Switzerland relies on Germany and US for Afghanistan evacuation
Over 200 people who worked for the Swiss government and other Swiss institutions in Afghanistan are yet to be evacuated, as a lack of transport aircraft and slow distribution of visas has left them stranded in the war-torn nation.
Afghans who worked for the Swiss stuck in Kabul
The 38 local employees and 200 close relatives are still waiting for an evacuation to take place, with the government considering whether to charter its own flights. As Switzerland does not have any military transport planes, it has had to rely on American and German assistance to evacuate Swiss citizens.
Now, locals employed by the Swiss fear reprisals by the Taliban, who took control of the Afghan capital Kabul on Sunday. Like locals who assisted coalition forces during the deployment in Afghanistan, those who assisted the Swiss fear for their lives and families.
Switzerland “waited too long to evacuate Afghanistan”
Federal House correspondent for SRF, Oliver Washington, says that the government has deployed a detachment of the Swiss Army to Uzbekistan to assist in the evacuation. Criticism has been raised about the delay in giving Afghan workers visas for Switzerland, with many saying that Switzerland took too long to start the evacuation process.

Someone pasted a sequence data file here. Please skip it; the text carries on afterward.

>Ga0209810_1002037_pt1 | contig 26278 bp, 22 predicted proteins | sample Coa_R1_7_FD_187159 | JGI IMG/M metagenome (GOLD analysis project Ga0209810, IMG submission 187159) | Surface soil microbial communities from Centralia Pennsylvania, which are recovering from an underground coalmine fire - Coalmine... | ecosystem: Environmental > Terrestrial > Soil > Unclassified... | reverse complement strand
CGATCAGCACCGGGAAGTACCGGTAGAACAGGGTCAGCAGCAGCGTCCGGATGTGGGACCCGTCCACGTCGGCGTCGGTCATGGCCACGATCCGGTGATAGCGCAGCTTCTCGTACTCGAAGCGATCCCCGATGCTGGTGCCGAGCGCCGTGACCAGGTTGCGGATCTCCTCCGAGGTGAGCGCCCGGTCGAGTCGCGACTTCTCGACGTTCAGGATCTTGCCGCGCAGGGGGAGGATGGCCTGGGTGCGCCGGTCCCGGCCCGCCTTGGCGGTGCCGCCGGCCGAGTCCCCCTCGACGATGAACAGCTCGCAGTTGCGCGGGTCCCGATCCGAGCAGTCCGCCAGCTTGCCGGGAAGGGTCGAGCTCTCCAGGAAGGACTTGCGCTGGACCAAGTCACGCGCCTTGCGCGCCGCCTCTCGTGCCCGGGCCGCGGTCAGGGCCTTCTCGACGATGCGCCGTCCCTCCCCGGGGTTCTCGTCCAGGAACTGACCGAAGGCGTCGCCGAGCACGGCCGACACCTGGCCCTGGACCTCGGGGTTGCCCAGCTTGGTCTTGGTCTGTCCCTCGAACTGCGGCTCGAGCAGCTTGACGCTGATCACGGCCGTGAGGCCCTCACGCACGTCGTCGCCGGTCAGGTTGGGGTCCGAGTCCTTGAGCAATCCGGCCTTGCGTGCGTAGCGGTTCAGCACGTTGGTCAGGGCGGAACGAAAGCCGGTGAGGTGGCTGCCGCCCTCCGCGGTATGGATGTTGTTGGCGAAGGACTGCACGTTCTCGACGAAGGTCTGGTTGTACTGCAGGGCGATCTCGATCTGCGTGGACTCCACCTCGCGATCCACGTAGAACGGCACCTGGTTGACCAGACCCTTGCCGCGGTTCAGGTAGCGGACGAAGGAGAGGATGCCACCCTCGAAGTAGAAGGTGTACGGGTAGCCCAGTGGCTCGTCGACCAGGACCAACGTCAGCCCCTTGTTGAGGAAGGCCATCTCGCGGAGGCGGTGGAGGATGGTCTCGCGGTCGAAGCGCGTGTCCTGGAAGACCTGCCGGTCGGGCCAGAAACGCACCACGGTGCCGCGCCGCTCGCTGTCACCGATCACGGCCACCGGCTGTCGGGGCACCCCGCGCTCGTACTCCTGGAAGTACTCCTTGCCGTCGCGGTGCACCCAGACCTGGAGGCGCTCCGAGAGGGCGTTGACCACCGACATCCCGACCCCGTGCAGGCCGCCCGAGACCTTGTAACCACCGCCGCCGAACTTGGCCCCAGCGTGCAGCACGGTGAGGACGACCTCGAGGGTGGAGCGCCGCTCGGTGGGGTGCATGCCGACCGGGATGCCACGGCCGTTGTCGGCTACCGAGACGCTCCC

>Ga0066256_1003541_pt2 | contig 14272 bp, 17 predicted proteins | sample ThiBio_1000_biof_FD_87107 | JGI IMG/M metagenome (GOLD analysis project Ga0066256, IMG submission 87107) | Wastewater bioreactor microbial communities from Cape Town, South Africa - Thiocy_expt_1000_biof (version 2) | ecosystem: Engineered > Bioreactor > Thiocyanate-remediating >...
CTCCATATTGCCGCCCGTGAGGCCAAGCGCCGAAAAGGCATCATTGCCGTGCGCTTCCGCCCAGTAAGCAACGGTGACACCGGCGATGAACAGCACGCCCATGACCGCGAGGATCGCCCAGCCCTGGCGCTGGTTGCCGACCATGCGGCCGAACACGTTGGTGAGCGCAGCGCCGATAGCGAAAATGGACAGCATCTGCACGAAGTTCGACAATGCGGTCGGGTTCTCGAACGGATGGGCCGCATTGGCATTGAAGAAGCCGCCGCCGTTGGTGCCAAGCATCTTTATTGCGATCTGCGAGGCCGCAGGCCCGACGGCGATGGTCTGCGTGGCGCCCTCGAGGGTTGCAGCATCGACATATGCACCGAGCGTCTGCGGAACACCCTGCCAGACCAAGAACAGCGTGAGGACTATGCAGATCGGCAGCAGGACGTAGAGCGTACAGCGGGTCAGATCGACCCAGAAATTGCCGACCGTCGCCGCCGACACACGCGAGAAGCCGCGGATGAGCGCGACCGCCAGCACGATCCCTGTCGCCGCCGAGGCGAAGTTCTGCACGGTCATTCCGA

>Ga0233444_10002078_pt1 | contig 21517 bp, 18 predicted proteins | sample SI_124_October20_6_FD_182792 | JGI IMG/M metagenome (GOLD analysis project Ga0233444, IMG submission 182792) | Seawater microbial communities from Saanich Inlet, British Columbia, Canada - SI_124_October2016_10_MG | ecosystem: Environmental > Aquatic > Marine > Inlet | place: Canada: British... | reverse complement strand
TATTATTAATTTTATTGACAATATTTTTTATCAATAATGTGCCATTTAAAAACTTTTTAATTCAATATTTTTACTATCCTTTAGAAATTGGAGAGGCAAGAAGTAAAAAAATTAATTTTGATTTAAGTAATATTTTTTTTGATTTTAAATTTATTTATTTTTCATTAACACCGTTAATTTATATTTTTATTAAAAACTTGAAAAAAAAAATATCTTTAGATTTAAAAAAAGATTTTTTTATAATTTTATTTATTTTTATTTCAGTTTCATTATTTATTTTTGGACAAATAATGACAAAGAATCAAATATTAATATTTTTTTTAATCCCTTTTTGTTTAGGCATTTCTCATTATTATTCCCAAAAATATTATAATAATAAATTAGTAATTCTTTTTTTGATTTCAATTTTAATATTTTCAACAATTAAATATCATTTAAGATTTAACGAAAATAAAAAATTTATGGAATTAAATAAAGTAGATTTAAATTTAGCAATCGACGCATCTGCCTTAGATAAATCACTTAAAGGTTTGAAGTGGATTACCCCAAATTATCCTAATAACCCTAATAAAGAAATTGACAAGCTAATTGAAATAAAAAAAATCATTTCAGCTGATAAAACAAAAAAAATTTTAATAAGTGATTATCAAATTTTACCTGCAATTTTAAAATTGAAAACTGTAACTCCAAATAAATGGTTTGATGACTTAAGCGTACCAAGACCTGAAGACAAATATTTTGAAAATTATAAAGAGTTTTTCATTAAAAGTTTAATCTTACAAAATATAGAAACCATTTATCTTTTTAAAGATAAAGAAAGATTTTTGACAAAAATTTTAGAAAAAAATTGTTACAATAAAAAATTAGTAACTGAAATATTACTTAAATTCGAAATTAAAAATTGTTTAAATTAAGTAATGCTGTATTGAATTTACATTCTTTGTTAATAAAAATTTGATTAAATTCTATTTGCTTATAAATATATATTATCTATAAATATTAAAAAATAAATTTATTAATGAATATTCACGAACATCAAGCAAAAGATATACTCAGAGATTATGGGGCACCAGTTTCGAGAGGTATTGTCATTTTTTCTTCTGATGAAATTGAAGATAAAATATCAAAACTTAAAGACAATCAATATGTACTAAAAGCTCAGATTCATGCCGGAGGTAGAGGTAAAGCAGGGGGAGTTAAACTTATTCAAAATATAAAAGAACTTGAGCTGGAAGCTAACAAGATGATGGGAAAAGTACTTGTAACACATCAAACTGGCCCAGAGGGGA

“We have to answer that with yes. But Switzerland is not alone in this. Everyone waited too long,” noted Washington. Karin Keller-Sutter, Federal Councillor for the Justice Department, who is responsible for the emergency visas, said that as soon as action needed to be taken, she did so immediately.
Political conflict led to delay in Afghanistan
In a special session on Afghanistan in the Swiss National Council, the Social Democratic Party (SP) and the Green Party (GPS) demanded that Switzerland accept 10.000 refugees from the country. “The Afghan people now need the unreserved support of the international community, including Switzerland,” said SP National Councillor, Fabian Molina, who called on all nations to use sanctions and incentives to make sure the country respects human rights.
National Councillor from the Swiss People’s Party (SVP), Roger Köppel said that “Switzerland does not play a major role in this drama. It should behave accordingly,” he affirms that Switzerland should maintain its neutrality and help in giving people temporary asylum in countries near Afghanistan. “Asylum only for people who are personally threatened in life and limb,” was the core message as the debate around Switzerland’s role in a new Afghanistan continues.